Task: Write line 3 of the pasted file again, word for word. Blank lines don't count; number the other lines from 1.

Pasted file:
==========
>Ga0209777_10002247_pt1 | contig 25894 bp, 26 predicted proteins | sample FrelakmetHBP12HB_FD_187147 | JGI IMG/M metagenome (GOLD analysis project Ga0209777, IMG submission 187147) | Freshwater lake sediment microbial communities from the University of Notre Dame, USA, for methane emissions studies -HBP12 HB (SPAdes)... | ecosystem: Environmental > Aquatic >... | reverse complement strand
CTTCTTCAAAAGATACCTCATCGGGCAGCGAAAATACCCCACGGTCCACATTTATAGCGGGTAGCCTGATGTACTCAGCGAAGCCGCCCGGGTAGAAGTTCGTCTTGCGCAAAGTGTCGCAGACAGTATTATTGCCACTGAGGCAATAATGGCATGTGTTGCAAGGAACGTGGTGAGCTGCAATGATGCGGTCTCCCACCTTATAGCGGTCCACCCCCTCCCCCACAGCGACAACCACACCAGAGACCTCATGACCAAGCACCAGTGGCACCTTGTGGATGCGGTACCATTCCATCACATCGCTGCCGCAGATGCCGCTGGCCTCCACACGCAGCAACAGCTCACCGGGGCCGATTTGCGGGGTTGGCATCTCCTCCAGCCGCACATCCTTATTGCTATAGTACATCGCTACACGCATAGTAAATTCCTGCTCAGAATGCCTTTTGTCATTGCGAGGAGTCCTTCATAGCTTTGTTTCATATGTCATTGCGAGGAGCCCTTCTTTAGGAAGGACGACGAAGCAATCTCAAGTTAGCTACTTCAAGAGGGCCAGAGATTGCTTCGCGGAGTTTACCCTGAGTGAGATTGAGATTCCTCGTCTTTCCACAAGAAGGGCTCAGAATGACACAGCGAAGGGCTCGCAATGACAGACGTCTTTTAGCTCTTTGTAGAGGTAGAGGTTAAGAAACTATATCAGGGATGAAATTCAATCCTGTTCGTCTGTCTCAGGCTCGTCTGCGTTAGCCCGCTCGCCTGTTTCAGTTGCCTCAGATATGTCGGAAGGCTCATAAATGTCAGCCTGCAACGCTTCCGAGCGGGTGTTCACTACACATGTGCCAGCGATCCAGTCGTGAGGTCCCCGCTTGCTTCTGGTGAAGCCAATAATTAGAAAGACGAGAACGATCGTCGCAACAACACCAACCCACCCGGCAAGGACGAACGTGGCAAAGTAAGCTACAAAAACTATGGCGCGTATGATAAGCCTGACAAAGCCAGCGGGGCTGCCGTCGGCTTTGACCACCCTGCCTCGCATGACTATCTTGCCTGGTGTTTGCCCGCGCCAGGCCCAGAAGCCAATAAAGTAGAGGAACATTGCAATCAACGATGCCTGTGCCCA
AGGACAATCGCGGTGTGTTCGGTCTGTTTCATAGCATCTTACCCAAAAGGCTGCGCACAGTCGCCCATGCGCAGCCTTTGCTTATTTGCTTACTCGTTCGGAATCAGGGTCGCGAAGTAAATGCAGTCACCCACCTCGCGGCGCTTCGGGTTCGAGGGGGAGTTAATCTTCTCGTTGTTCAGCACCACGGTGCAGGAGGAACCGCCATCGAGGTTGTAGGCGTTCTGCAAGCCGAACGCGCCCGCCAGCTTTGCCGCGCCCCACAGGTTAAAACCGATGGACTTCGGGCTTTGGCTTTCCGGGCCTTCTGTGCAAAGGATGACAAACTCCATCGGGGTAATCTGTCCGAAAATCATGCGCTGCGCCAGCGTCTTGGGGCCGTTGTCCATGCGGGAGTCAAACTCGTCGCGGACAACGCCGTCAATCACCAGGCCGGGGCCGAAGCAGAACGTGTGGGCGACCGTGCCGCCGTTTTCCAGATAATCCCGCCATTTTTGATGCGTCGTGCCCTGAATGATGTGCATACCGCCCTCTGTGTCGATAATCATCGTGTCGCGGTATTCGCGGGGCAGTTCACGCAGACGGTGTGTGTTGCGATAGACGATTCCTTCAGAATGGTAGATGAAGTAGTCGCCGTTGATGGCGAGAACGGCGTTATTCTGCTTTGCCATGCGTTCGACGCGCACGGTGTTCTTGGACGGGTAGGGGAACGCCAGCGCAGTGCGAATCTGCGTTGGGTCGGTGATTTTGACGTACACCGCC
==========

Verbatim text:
AGGACAATCGCGGTGTGTTCGGTCTGTTTCATAGCATCTTACCCAAAAGGCTGCGCACAGTCGCCCATGCGCAGCCTTTGCTTATTTGCTTACTCGTTCGGAATCAGGGTCGCGAAGTAAATGCAGTCACCCACCTCGCGGCGCTTCGGGTTCGAGGGGGAGTTAATCTTCTCGTTGTTCAGCACCACGGTGCAGGAGGAACCGCCATCGAGGTTGTAGGCGTTCTGCAAGCCGAACGCGCCCGCCAGCTTTGCCGCGCCCCACAGGTTAAAACCGATGGACTTCGGGCTTTGGCTTTCCGGGCCTTCTGTGCAAAGGATGACAAACTCCATCGGGGTAATCTGTCCGAAAATCATGCGCTGCGCCAGCGTCTTGGGGCCGTTGTCCATGCGGGAGTCAAACTCGTCGCGGACAACGCCGTCAATCACCAGGCCGGGGCCGAAGCAGAACGTGTGGGCGACCGTGCCGCCGTTTTCCAGATAATCCCGCCATTTTTGATGCGTCGTGCCCTGAATGATGTGCATACCGCCCTCTGTGTCGATAATCATCGTGTCGCGGTATTCGCGGGGCAGTTCACGCAGACGGTGTGTGTTGCGATAGACGATTCCTTCAGAATGGTAGATGAAGTAGTCGCCGTTGATGGCGAGAACGGCGTTATTCTGCTTTGCCATGCGTTCGACGCGCACGGTGTTCTTGGACGGGTAGGGGAACGCCAGCGCAGTGCGAATCTGCGTTGGGTCGGTGATTTTGACGTACACCGCC